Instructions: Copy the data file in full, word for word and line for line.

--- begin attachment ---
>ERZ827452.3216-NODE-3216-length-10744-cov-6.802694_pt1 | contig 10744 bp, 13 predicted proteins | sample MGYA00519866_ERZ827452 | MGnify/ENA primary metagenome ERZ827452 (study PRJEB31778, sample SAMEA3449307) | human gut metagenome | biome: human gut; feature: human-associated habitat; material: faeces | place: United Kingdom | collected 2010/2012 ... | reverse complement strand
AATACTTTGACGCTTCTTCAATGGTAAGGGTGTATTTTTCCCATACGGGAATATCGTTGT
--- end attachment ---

>ERZ827452.3216-NODE-3216-length-10744-cov-6.802694_pt1 | contig 10744 bp, 13 predicted proteins | sample MGYA00519866_ERZ827452 | MGnify/ENA primary metagenome ERZ827452 (study PRJEB31778, sample SAMEA3449307) | human gut metagenome | biome: human gut; feature: human-associated habitat; material: faeces | place: United Kingdom | collected 2010/2012 ... | reverse complement strand
AATACTTTGACGCTTCTTCAATGGTAAGGGTGTATTTTTCCCATACGGGAATATCGTTGT